The city is divided into two parts by the Huangpu River: Puxi (west of the Huangpu River) and Pudong (east of the Huangpu River). Puxi is the older part of the city and hosts the majority of shops, restaurants and museums. Pudong is the modern part, and is recognized for its rather unusual yet extremely impressive high-rises such as Shanghai's tallest building, the Shanghai World Financial Center, and the Oriental Pearl Tower, which looks like it belongs on another planet!
Shanghai lies at 31°14' north latitude and 121°29' east longitude. Neighboring provinces Jiangsu and Zhejiang are two of China's most wealthy provinces, if not the most beautiful.
Neighbouring Cities and Towns
Shanghai is surrounded by many picture-perfect water towns, such as Suzhou, Hangzhou and Shaoxing. Canals, rivers and lakes dominate the scenery and provide a breath of fresh air when you need a break from the metropolis.
Renowned as “Venice of the East” and “Heaven on Earth”, Suzhou is famous for its unique, elegant gardens, its network of rivers and canals, and its silk production. The city is attractive and has lots to offer to visitors, including ancient, beautifully architected gardens, temples, stone bridges, silk factory, and traditional Chinese lifestyle and so on.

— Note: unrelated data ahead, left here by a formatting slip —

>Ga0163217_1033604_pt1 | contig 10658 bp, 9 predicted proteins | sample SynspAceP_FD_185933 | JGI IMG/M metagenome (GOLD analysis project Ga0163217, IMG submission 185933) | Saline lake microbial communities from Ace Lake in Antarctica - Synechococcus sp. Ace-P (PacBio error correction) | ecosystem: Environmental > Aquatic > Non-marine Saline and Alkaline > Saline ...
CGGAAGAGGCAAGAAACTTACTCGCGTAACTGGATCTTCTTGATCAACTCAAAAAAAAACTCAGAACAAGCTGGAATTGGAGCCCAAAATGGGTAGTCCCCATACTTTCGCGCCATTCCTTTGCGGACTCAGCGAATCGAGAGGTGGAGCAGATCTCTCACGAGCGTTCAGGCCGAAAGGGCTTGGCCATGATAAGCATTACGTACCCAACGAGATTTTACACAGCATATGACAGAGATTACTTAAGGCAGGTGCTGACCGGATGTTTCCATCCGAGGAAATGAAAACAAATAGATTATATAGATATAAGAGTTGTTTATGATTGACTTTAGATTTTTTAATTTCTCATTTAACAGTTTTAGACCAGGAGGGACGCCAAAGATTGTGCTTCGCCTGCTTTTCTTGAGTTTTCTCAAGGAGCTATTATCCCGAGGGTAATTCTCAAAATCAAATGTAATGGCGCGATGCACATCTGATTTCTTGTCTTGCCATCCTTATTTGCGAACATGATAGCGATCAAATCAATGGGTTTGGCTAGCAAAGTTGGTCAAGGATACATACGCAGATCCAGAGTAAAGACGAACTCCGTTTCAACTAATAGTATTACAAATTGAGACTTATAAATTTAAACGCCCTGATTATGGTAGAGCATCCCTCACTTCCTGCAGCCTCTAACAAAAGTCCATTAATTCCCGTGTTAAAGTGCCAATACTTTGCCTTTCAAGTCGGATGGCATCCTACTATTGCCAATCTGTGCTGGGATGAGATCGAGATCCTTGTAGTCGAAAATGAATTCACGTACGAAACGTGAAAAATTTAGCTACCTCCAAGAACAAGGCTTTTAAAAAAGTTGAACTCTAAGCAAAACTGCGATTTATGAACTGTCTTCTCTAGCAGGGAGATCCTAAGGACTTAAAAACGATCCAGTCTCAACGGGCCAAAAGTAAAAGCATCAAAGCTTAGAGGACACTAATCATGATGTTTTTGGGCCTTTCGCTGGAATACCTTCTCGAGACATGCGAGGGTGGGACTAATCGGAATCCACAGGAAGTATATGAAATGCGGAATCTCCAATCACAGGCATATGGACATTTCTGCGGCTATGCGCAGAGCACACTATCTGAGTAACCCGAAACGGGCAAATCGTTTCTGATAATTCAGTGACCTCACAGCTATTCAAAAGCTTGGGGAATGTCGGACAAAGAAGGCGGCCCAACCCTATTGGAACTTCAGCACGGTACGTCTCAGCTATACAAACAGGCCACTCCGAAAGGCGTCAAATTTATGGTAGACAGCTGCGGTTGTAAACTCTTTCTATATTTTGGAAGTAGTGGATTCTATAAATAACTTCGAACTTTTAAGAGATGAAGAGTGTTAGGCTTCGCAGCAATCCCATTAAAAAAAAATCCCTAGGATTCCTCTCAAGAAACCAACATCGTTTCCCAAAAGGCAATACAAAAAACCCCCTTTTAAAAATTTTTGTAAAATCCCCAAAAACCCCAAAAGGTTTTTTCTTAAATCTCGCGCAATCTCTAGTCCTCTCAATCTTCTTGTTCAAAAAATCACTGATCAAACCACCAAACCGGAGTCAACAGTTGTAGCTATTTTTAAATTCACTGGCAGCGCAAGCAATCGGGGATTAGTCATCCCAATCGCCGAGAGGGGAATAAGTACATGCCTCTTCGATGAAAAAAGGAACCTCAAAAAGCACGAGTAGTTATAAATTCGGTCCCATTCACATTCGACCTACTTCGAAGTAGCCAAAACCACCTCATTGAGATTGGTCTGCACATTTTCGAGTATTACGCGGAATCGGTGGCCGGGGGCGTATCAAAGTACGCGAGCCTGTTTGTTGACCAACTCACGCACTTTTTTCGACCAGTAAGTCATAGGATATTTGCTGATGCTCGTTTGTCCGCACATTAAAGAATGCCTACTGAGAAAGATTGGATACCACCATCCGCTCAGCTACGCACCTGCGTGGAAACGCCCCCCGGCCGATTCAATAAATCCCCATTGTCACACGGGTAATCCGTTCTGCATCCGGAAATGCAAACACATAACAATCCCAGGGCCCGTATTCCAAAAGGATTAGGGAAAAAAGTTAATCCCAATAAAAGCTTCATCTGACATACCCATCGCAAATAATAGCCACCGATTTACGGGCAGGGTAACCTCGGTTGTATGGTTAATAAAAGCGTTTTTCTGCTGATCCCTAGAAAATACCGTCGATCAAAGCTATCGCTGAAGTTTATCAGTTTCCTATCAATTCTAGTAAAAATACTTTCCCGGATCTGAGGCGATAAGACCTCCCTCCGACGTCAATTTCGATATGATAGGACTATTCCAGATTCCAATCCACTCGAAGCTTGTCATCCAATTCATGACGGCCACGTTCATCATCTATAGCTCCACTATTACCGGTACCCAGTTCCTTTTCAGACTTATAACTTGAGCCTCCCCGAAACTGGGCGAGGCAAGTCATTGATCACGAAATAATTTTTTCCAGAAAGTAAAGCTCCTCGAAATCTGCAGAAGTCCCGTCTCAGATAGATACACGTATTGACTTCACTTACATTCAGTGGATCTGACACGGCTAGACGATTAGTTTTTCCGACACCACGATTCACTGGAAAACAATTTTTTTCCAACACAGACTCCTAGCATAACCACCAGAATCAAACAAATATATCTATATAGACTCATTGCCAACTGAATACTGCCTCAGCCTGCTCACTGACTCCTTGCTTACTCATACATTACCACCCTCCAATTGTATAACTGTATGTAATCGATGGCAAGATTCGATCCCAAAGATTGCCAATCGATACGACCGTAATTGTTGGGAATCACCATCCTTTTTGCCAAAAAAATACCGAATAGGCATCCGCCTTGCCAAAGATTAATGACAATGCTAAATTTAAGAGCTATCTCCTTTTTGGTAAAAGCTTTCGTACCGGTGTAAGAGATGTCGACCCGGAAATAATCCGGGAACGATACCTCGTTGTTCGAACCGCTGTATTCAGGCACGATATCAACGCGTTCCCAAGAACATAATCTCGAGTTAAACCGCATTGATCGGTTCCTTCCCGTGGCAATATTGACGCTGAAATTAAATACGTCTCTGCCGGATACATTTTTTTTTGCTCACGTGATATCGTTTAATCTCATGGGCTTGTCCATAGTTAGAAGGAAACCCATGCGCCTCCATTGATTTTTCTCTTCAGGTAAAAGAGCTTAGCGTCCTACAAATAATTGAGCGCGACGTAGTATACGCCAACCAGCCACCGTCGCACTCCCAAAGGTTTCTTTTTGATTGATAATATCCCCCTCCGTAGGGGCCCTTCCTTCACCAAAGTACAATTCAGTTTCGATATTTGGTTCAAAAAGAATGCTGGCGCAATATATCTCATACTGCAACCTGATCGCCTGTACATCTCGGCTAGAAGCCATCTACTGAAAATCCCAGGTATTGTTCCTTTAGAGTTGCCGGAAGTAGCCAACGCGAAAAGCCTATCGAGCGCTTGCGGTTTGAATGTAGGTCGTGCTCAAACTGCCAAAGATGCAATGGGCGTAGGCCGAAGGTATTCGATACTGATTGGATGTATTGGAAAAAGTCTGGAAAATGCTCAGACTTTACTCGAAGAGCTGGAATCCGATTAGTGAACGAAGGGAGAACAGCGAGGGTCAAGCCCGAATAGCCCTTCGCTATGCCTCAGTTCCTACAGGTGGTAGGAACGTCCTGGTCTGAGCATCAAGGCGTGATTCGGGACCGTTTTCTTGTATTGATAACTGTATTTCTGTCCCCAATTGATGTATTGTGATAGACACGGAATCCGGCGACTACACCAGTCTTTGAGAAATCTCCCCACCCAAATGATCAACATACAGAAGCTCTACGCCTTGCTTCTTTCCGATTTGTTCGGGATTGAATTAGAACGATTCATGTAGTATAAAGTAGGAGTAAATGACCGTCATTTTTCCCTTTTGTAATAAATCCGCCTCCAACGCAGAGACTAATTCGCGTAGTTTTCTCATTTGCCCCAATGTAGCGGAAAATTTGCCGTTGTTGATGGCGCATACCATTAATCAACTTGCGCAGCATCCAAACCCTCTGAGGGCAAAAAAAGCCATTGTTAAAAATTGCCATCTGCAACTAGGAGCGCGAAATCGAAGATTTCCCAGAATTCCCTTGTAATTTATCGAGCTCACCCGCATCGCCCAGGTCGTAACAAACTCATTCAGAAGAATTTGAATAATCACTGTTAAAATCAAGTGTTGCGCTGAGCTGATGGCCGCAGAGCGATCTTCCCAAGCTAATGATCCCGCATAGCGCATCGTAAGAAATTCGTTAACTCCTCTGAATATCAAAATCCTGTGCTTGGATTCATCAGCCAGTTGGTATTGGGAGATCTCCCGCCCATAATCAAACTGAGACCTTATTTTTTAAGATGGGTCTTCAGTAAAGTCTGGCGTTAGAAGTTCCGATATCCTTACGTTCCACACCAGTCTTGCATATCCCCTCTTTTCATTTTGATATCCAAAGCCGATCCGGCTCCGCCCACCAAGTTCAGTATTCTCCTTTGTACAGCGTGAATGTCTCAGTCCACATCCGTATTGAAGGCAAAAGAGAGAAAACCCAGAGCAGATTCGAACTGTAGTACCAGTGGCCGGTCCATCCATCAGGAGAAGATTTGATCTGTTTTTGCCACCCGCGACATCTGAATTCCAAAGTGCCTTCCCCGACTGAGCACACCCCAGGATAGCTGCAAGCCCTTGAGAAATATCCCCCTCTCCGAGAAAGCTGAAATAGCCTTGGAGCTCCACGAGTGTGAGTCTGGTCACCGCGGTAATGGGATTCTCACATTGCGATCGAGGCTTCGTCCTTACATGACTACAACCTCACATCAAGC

A famous Chinese saying goes "above there is heaven, on earth there is Hangzhou". Renowned as a popular tourist destination in China, Hangzhou is a bustling resort with many historical heritage sites as well as impressive natural beauty. The West Lake or more commonly known as Xihu, with its extraordinary scenery and temples of historical, cultural and aesthetic value justifies the city’s legendary status as “Paradise on Earth”. Other sights include Lingyin Temple, Six Harmonies Pagoda and the Peak Flew from afar.